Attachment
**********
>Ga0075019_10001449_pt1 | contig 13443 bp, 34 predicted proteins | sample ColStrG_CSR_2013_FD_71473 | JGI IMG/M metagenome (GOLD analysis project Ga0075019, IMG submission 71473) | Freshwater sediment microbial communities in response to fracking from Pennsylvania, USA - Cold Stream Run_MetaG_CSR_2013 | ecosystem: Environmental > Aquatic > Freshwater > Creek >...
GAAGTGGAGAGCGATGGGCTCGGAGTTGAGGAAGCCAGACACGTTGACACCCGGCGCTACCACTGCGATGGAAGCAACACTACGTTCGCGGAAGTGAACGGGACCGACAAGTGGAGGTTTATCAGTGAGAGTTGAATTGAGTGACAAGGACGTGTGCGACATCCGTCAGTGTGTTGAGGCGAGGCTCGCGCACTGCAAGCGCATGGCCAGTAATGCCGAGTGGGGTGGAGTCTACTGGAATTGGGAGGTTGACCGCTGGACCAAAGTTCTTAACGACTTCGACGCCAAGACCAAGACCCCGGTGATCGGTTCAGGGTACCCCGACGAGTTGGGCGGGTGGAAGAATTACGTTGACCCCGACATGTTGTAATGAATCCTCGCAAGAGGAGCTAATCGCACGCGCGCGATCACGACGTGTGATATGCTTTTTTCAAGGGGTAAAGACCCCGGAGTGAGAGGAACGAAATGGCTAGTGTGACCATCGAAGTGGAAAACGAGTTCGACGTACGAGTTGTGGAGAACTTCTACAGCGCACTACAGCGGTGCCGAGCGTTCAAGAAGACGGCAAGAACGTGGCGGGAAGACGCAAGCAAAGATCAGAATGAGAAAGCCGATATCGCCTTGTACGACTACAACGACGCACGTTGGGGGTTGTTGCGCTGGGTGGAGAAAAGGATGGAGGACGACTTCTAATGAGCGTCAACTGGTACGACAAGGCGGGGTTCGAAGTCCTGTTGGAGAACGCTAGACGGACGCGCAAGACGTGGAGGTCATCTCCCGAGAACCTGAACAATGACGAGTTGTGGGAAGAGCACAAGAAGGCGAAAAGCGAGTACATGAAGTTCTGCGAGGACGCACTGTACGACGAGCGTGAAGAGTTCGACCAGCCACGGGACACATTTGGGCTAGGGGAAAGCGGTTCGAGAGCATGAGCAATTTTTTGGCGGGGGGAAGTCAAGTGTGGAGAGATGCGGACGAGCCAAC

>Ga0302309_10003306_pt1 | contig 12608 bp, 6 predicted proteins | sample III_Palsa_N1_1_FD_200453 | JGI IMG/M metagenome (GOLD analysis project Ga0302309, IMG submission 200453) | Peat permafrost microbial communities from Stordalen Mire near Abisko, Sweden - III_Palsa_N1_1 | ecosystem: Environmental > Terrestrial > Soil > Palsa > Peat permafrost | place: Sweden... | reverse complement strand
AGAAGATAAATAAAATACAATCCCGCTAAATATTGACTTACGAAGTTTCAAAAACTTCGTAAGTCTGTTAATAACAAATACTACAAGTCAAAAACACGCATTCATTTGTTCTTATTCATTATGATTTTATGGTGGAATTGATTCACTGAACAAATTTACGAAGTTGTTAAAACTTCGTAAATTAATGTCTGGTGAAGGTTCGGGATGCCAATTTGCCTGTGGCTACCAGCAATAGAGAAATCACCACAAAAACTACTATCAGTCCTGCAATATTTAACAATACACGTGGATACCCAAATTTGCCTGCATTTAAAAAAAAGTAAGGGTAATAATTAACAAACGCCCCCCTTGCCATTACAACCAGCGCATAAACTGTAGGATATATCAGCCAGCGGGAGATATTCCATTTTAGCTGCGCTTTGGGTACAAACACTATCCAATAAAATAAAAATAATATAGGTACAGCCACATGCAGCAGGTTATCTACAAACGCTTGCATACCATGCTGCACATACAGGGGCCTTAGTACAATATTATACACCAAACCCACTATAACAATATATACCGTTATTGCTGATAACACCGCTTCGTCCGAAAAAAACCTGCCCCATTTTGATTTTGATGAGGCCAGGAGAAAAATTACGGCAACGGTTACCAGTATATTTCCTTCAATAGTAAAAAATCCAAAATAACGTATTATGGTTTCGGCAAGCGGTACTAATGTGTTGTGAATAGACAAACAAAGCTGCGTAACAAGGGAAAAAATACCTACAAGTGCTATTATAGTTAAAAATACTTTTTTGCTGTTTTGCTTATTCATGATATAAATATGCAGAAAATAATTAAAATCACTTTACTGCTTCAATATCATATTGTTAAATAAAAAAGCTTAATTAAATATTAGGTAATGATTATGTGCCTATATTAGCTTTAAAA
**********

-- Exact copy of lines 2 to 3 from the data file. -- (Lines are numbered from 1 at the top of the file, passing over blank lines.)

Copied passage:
GAAGTGGAGAGCGATGGGCTCGGAGTTGAGGAAGCCAGACACGTTGACACCCGGCGCTACCACTGCGATGGAAGCAACACTACGTTCGCGGAAGTGAACGGGACCGACAAGTGGAGGTTTATCAGTGAGAGTTGAATTGAGTGACAAGGACGTGTGCGACATCCGTCAGTGTGTTGAGGCGAGGCTCGCGCACTGCAAGCGCATGGCCAGTAATGCCGAGTGGGGTGGAGTCTACTGGAATTGGGAGGTTGACCGCTGGACCAAAGTTCTTAACGACTTCGACGCCAAGACCAAGACCCCGGTGATCGGTTCAGGGTACCCCGACGAGTTGGGCGGGTGGAAGAATTACGTTGACCCCGACATGTTGTAATGAATCCTCGCAAGAGGAGCTAATCGCACGCGCGCGATCACGACGTGTGATATGCTTTTTTCAAGGGGTAAAGACCCCGGAGTGAGAGGAACGAAATGGCTAGTGTGACCATCGAAGTGGAAAACGAGTTCGACGTACGAGTTGTGGAGAACTTCTACAGCGCACTACAGCGGTGCCGAGCGTTCAAGAAGACGGCAAGAACGTGGCGGGAAGACGCAAGCAAAGATCAGAATGAGAAAGCCGATATCGCCTTGTACGACTACAACGACGCACGTTGGGGGTTGTTGCGCTGGGTGGAGAAAAGGATGGAGGACGACTTCTAATGAGCGTCAACTGGTACGACAAGGCGGGGTTCGAAGTCCTGTTGGAGAACGCTAGACGGACGCGCAAGACGTGGAGGTCATCTCCCGAGAACCTGAACAATGACGAGTTGTGGGAAGAGCACAAGAAGGCGAAAAGCGAGTACATGAAGTTCTGCGAGGACGCACTGTACGACGAGCGTGAAGAGTTCGACCAGCCACGGGACACATTTGGGCTAGGGGAAAGCGGTTCGAGAGCATGAGCAATTTTTTGGCGGGGGGAAGTCAAGTGTGGAGAGATGCGGACGAGCCAAC

>Ga0302309_10003306_pt1 | contig 12608 bp, 6 predicted proteins | sample III_Palsa_N1_1_FD_200453 | JGI IMG/M metagenome (GOLD analysis project Ga0302309, IMG submission 200453) | Peat permafrost microbial communities from Stordalen Mire near Abisko, Sweden - III_Palsa_N1_1 | ecosystem: Environmental > Terrestrial > Soil > Palsa > Peat permafrost | place: Sweden... | reverse complement strand